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Hungry bug seeks hot meal
Where Have All the Bees Gone?
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How to Silence a Cricket
Fishing for Giant Squid
Poor Devils
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Brain cells take a break
Memory by Hypnosis
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The metal detector in your mouth
The Incredible Shrunken Kids
Toxic Dirt + Avian Flu = Science Fair Success
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Electronic Paper Turns a Page
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Dinosaurs Grow Up
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Results of GSAT are in schools this week
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Easy Ways to Conserve Water
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Sea Otters, Kelp, and Killer Whales
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Oldest Writing in the New World
Ancient Art on the Rocks
A Big Discovery about Little People
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Parrotfish
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Electric Ray
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Yummy bugs
Recipe for Health
Symbols from the Stone Age
GSAT English Rules
Whoever vs. Whomever
Subject and Verb Agreement
Who vs. That vs. Which
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Mastering The GSAT Exam
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Prime Time for Cicadas
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Human Body
Flu Patrol
Music in the Brain
Remembering Facts and Feelings
Invertebrates
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Ants
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Cougars
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Pitbulls
Parents
Expert report highlights the importance to parents of reading to children!
Children and Media
What Not to Say to Emerging Readers
Physics
Road Bumps
Echoes of a Stretched Egg
Powering Ball Lightning
Plants
A Giant Flower's New Family
Fastest Plant on Earth
Flower family knows its roots
Reptiles
Boa Constrictors
Caimans
Gila Monsters
Space and Astronomy
A Star's Belt of Dust and Rocks
No Fat Stars
Pluto's New Moons
Technology and Engineering
Bionic Bacteria
Reach for the Sky
Dancing with Robots
The Parts of Speech
What is a Preposition?
Countable and Uncountable Nouns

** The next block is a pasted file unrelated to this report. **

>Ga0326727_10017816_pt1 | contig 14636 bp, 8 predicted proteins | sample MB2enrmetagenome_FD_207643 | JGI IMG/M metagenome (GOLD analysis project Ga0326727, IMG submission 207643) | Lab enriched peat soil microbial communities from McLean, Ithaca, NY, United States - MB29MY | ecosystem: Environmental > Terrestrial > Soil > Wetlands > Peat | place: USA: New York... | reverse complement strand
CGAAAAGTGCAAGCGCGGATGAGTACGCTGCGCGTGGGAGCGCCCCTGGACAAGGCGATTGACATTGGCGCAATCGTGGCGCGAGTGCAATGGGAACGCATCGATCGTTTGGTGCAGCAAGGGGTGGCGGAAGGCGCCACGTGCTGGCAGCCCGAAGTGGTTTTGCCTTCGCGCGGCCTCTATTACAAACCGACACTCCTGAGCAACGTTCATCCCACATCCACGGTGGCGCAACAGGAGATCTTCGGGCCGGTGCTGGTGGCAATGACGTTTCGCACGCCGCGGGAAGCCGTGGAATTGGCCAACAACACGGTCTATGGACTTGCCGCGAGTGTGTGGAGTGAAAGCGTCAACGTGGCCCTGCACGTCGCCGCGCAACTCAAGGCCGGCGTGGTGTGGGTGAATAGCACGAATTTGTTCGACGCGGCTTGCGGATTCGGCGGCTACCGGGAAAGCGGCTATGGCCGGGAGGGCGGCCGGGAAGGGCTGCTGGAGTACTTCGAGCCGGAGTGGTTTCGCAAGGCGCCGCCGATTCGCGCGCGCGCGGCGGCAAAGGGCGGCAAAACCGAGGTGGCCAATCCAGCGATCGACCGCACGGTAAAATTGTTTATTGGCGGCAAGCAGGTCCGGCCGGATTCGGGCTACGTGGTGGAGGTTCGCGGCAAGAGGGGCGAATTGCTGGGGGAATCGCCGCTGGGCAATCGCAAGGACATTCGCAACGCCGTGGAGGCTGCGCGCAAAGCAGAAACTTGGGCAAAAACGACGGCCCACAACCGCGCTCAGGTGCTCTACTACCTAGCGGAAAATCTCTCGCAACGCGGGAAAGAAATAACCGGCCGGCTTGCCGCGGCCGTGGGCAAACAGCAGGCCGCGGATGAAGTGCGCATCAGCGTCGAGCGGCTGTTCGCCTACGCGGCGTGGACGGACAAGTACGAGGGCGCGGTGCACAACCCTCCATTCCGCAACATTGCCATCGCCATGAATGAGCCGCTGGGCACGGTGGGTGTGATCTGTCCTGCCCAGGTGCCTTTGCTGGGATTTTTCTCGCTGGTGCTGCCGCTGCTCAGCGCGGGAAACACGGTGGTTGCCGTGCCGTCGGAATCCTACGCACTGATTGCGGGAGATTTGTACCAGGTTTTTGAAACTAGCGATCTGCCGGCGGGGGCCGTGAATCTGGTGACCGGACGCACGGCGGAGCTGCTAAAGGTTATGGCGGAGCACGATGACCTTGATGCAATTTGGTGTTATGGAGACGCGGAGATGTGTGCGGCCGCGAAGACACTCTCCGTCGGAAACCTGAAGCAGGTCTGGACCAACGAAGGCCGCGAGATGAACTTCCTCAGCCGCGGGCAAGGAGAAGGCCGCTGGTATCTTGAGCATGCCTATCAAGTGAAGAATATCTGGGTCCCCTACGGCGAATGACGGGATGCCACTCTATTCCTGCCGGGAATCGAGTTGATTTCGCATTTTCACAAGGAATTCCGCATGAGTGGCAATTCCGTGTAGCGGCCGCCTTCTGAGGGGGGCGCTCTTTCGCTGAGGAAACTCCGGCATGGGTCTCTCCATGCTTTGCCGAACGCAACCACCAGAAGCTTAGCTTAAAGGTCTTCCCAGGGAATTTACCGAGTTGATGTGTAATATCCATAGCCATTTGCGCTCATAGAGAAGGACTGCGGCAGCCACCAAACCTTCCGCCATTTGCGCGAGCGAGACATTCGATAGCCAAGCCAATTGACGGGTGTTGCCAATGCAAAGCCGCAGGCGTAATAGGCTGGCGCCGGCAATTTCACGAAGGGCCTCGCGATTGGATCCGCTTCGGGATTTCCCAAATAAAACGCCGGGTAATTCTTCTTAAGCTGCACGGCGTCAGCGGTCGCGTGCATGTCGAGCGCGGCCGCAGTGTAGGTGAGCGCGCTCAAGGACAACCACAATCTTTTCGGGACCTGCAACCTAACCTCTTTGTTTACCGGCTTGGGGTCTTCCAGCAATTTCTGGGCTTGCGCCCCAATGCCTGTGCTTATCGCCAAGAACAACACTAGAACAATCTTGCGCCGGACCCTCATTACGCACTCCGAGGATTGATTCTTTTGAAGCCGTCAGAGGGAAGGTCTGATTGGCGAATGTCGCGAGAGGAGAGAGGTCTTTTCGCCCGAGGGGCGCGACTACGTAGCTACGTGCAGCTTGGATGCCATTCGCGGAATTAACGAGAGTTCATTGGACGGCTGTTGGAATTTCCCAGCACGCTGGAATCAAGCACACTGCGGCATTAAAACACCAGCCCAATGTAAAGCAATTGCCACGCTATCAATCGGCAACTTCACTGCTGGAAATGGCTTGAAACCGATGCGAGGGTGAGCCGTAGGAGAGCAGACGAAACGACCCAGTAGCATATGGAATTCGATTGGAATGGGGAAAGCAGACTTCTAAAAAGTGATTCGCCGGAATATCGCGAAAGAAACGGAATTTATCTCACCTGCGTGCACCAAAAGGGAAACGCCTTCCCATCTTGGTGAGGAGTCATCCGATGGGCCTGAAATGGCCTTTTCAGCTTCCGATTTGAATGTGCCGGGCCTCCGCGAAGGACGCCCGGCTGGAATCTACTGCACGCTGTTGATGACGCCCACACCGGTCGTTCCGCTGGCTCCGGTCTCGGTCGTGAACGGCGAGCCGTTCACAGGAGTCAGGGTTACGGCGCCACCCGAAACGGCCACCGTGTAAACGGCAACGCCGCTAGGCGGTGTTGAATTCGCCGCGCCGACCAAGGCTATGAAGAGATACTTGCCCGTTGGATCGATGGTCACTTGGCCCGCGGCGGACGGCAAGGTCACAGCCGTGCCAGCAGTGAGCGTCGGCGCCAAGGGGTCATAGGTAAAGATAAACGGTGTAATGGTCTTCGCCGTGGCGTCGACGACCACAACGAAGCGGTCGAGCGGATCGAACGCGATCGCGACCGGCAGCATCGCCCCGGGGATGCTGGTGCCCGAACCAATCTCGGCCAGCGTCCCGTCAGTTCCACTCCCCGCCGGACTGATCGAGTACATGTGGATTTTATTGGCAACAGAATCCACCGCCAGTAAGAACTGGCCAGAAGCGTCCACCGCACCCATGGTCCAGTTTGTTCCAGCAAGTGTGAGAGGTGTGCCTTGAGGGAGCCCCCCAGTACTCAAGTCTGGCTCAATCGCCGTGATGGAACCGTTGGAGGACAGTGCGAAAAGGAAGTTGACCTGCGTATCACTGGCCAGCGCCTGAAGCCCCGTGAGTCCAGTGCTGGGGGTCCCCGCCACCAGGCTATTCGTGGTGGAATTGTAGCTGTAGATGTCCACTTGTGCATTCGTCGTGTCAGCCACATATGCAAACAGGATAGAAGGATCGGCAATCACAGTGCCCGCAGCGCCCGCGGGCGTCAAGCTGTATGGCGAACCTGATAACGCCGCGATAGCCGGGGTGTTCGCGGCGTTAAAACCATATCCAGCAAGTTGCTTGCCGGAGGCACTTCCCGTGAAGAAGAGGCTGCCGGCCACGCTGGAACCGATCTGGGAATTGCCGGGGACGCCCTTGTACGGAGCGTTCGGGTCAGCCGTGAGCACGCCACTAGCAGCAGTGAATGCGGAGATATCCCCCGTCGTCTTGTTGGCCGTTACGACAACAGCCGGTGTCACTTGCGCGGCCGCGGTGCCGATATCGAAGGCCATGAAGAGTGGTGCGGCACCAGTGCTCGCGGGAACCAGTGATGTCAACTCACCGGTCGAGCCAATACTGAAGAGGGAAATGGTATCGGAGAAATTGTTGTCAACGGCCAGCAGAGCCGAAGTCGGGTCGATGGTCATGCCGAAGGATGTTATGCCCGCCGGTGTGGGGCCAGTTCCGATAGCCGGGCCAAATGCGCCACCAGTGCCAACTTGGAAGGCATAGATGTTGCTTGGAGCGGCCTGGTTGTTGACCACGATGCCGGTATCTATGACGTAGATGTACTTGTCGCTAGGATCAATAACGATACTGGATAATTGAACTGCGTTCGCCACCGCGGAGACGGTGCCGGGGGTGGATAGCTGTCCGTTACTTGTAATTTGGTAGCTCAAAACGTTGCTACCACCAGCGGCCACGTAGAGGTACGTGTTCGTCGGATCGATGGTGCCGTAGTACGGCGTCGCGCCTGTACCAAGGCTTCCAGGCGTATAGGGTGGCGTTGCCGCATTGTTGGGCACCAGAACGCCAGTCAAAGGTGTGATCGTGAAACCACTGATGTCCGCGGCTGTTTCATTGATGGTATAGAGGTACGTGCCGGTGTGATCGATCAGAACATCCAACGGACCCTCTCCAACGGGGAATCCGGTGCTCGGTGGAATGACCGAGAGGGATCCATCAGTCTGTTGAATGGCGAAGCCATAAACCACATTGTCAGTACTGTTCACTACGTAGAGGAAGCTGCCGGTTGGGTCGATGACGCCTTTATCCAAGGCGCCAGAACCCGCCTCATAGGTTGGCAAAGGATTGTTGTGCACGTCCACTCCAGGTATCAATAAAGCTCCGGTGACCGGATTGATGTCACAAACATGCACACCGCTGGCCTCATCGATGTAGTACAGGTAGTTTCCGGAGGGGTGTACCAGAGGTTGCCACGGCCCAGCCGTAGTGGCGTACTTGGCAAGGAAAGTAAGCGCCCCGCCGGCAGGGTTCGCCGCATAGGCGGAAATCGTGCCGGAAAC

What is a Verb?
Transportation
Ready, unplug, drive
Middle school science adventures
Charged cars that would charge
Weather
Watering the Air
Earth's Poles in Peril
A Dire Shortage of Water
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Cell Phone Tattlers

Your cell phone holds secrets about you. Besides the names and numbers that you've programmed into it, traces of your DNA linger on the device, according to a new study. DNA is genetic material that appears in every cell. Like your fingerprint, your DNA is unique to you—unless you have an identical twin. Scientists today routinely analyze DNA in blood, saliva, or hair left behind at the scene of a crime. The results often help detectives identify criminals and their victims. Meghan J. McFadden, a molecular biologist at McMaster University in Hamilton, Ontario, heard about a crime in which the suspect bled onto a cell phone and later dropped the device. This made her wonder whether traces of DNA lingered on cell phones—even when no blood was involved. To find out, she and a colleague collected flip-style phones from 10 volunteers. They used swabs to collect invisible traces of the users from two parts of the phone: the outside, where the user holds it, and the speaker, which is placed at the user's ear. The scientists scrubbed the phones using a solution made mostly of alcohol. The aim of washing was to remove all detectable traces of DNA. The owners got their phones back for another week. Then the researchers collected the phones and repeated the swabbing of each phone once more. The scientists discovered DNA that belonged to the phone's owner on each of the phones. Better samples were collected from the outside of each phone, but those swabs also picked up DNA that belonged to other people who had apparently also handled the phone. Surprisingly, DNA showed up even in swabs that were taken immediately after the phones were scrubbed. That suggests that washing won't remove all traces of evidence from a criminal's device. So cell phones can now be added to the list of clues that can clinch a crime-scene investigation.—Emily Sohn

Cell Phone Tattlers
Cell Phone Tattlers








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